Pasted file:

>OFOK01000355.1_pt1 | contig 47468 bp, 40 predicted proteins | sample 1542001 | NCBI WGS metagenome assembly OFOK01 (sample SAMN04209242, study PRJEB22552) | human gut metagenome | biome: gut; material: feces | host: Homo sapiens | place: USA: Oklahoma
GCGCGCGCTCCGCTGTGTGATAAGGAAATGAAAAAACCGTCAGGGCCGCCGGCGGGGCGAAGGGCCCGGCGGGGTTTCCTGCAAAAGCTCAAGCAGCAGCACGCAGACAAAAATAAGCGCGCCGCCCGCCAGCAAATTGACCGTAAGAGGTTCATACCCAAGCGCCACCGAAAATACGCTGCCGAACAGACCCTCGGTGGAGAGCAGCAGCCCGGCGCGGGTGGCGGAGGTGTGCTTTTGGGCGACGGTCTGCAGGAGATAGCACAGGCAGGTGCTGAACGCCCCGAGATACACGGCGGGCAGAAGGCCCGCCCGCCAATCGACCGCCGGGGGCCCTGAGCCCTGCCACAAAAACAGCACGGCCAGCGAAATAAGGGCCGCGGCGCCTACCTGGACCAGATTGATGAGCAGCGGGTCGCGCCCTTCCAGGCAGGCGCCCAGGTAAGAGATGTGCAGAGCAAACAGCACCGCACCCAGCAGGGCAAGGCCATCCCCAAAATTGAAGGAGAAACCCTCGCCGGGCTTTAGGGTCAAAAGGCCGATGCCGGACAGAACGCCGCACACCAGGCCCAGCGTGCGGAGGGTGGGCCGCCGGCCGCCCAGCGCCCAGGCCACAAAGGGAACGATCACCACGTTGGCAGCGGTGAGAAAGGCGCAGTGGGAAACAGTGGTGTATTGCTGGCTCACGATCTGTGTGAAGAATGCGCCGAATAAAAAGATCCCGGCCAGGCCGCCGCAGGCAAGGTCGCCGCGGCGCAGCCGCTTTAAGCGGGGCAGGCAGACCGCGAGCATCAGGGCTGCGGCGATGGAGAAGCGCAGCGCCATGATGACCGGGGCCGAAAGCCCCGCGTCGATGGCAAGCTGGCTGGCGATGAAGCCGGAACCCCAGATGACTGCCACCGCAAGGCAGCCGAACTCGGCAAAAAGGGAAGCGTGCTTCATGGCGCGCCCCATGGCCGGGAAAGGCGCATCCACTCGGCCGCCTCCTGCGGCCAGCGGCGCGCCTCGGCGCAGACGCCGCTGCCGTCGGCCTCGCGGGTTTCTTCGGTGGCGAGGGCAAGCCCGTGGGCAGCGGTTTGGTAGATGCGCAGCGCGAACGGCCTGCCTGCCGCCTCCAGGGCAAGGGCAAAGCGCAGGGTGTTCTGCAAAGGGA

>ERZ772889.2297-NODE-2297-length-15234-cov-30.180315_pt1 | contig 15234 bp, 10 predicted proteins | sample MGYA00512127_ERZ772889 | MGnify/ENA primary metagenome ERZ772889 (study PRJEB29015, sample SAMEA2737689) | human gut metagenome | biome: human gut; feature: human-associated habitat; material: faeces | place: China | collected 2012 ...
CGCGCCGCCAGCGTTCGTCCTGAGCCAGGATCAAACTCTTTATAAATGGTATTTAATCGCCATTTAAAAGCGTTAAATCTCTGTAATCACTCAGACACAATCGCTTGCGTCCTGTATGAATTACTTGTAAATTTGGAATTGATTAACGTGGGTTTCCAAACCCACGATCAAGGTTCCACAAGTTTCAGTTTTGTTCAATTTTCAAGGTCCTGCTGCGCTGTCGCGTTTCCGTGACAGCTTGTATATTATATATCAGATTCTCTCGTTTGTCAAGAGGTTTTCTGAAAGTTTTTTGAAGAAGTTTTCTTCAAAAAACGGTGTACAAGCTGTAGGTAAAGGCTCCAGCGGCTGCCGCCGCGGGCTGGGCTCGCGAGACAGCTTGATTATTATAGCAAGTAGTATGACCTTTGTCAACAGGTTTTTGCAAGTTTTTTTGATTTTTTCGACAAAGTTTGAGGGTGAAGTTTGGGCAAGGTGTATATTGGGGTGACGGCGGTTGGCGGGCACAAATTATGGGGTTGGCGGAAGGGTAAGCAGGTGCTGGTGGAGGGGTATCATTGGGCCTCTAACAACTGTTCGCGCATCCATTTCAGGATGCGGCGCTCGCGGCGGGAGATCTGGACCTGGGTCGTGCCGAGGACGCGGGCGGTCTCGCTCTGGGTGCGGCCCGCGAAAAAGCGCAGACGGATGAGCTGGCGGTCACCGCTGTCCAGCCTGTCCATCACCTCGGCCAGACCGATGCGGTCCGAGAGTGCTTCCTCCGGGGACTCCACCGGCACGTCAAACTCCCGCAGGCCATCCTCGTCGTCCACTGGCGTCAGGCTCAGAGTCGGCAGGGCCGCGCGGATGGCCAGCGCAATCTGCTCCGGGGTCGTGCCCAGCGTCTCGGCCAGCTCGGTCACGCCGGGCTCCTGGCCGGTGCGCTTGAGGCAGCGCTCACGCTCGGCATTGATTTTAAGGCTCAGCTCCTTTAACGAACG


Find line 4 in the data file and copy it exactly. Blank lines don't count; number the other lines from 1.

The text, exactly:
CGCGCCGCCAGCGTTCGTCCTGAGCCAGGATCAAACTCTTTATAAATGGTATTTAATCGCCATTTAAAAGCGTTAAATCTCTGTAATCACTCAGACACAATCGCTTGCGTCCTGTATGAATTACTTGTAAATTTGGAATTGATTAACGTGGGTTTCCAAACCCACGATCAAGGTTCCACAAGTTTCAGTTTTGTTCAATTTTCAAGGTCCTGCTGCGCTGTCGCGTTTCCGTGACAGCTTGTATATTATATATCAGATTCTCTCGTTTGTCAAGAGGTTTTCTGAAAGTTTTTTGAAGAAGTTTTCTTCAAAAAACGGTGTACAAGCTGTAGGTAAAGGCTCCAGCGGCTGCCGCCGCGGGCTGGGCTCGCGAGACAGCTTGATTATTATAGCAAGTAGTATGACCTTTGTCAACAGGTTTTTGCAAGTTTTTTTGATTTTTTCGACAAAGTTTGAGGGTGAAGTTTGGGCAAGGTGTATATTGGGGTGACGGCGGTTGGCGGGCACAAATTATGGGGTTGGCGGAAGGGTAAGCAGGTGCTGGTGGAGGGGTATCATTGGGCCTCTAACAACTGTTCGCGCATCCATTTCAGGATGCGGCGCTCGCGGCGGGAGATCTGGACCTGGGTCGTGCCGAGGACGCGGGCGGTCTCGCTCTGGGTGCGGCCCGCGAAAAAGCGCAGACGGATGAGCTGGCGGTCACCGCTGTCCAGCCTGTCCATCACCTCGGCCAGACCGATGCGGTCCGAGAGTGCTTCCTCCGGGGACTCCACCGGCACGTCAAACTCCCGCAGGCCATCCTCGTCGTCCACTGGCGTCAGGCTCAGAGTCGGCAGGGCCGCGCGGATGGCCAGCGCAATCTGCTCCGGGGTCGTGCCCAGCGTCTCGGCCAGCTCGGTCACGCCGGGCTCCTGGCCGGTGCGCTTGAGGCAGCGCTCACGCTCGGCATTGATTTTAAGGCTCAGCTCCTTTAACGAACG